No-Scalpel Vasectomy

What to Know About a No-Scalpel Vasectomy

  • A vasectomy is a procedure in which a surgical disconnection of the vas deferens (the tube that allows the sperm to leave each testicle) is performed.
  • No-needle, no-scalpel vasectomy uses a small puncture hole to divide the vas deferens with no sutures or stitches needed to close the skin.
  • The no-scalpel vasectomy has also been shown to be faster, have less complications, and have a faster recovery time than the traditional vasectomy.
  • A patient undergoing a vasectomy should understand it is considered permanent contraception. Vasectomy reversal may be possible but is not a guarantee.

Before, During and After a No-Scalpel Vasectomy

Prior to scheduling the procedure, a consultation will take place and include:

  • Explanation of the procedure as well as preoperative and postoperative instructions.
  • History and detailed physical exam.
  • Explanation of possible risks, failure, and complications.
  • Answering any patient questions or concerns.
  • Signing a written consent by both the patient and his partner.
  • Scheduling the procedure

During the Procedure

  • Most men choose to have the procedure performed in the office, but it can also be performed in the operating room with general anesthesia.
  • When it is performed in the office it is done with local anesthesia. This can be given with no needle or a very small needle technique.
  • After the injection of local anesthesia, there is minimal discomfort during the procedure.
  • The procedure takes about 20 to 30 minutes.


  • Patients relax on the couch for about two days, trying to minimize movement.
  • Testicles can be swollen for two or three days.
  • Four days after the procedure, most men can resume normal activity and may resume physical activity and sex seven to 10 days after the procedure.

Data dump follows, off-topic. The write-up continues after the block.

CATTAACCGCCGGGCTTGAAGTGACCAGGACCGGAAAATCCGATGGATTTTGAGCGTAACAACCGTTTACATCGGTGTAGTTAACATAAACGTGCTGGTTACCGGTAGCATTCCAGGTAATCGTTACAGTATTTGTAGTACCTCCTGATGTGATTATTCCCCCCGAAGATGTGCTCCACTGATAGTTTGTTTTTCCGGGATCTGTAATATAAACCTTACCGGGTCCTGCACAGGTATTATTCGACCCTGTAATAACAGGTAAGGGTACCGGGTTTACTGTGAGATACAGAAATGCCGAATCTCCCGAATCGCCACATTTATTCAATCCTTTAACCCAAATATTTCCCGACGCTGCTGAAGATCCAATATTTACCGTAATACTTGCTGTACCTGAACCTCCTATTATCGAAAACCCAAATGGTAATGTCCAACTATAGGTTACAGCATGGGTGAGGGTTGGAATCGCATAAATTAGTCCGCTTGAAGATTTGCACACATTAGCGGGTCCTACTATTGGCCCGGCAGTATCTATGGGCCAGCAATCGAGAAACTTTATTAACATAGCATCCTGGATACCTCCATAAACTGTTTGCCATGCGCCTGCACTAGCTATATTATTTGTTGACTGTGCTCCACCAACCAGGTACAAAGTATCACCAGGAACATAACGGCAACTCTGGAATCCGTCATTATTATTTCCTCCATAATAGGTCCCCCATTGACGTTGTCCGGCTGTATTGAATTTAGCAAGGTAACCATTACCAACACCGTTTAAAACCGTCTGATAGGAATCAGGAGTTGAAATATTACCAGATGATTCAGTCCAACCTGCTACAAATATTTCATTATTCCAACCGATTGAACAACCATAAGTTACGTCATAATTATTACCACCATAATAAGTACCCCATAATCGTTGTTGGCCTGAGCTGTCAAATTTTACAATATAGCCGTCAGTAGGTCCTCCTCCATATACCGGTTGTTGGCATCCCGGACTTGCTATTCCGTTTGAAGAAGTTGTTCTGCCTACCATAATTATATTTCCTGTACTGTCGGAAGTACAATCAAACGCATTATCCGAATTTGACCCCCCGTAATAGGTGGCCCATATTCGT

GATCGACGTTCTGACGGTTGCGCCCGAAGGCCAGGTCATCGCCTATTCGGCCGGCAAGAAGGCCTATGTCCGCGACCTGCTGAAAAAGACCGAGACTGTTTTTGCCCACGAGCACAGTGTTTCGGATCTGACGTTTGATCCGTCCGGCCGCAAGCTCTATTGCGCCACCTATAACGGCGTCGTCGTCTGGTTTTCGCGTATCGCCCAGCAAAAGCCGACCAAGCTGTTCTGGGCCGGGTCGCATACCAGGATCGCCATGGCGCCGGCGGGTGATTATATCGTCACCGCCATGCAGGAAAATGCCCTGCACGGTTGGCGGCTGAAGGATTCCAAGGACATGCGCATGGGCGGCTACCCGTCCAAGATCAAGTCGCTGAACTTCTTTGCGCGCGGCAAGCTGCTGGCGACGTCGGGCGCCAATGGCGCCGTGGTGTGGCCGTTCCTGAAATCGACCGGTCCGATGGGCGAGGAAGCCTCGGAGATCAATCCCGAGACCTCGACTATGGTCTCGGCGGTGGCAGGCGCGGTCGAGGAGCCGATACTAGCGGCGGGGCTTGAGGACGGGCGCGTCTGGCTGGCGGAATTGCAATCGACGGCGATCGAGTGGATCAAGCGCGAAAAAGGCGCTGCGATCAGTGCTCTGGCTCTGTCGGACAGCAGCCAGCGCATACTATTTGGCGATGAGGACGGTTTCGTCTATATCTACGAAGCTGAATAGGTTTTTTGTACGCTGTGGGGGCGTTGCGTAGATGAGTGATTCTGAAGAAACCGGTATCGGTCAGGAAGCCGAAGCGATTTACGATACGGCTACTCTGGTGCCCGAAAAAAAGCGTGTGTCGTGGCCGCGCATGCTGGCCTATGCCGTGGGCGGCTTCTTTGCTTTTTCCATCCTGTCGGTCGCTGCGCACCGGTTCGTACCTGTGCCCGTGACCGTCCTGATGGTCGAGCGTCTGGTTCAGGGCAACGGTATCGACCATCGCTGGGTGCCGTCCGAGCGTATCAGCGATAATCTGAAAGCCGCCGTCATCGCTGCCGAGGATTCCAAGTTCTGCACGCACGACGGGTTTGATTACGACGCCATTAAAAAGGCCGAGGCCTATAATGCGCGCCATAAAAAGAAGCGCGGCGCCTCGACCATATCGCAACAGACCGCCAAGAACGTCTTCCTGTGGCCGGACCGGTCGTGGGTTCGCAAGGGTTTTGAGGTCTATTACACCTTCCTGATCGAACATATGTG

• Check semen analysis 12 weeks after the vasectomy to ensure success.

Though rare, possible complications include:

  • Bleeding/scrotal hematoma – the most common early complication. Risk is about 1%.
  • Infection – extremely rare, often related to hematoma.
  • Temporary pain – Most pain resolves in seven days. If pain persists, most pain resolves in six to 12 weeks.
  • Chronic pain – very rare, occurs one in every 10,000 vasectomies.
  • Sperm granuloma – found in up to 60% of men after vasectomy. It is a hard ball that forms on the cut edge of the vas deferens from sperm leakage. It is not dangerous.
  • Testicular atrophy – extremely rare. It may happen in men with prior testicular surgery.
  • Vasectomy failure – vasectomy success is not 100%, failure with recanalization occurs in about one in 2,000 men.

Frequently Asked Questions

Does a vasectomy change orgasm, ejaculation, or erections?

No, a man’s libido is the same, if not higher after a vasectomy. There may be a five to 10 percent decrease in ejaculate volume.

Does a vasectomy increase the chance of getting prostate cancer?

No. It has been studied, and there is no connection between vasectomy and prostate cancer.

Why Stony Brook Urology? 

Stony Brook Urology is the only Men’s Health practice in Suffolk County with fellowship-trained physicians providing comprehensive care for male fertility, erectile dysfunction, and low testosterone. As an academic medical center, our patients also have access to the latest treatments, technology, and clinical trials.

Our Vasectomy Specialists 

Berg Sheynkin
William Berg, MD Yefim R. Sheynkin, MD, FACS

To make an appointment, please call 631-444-6270, option 2.

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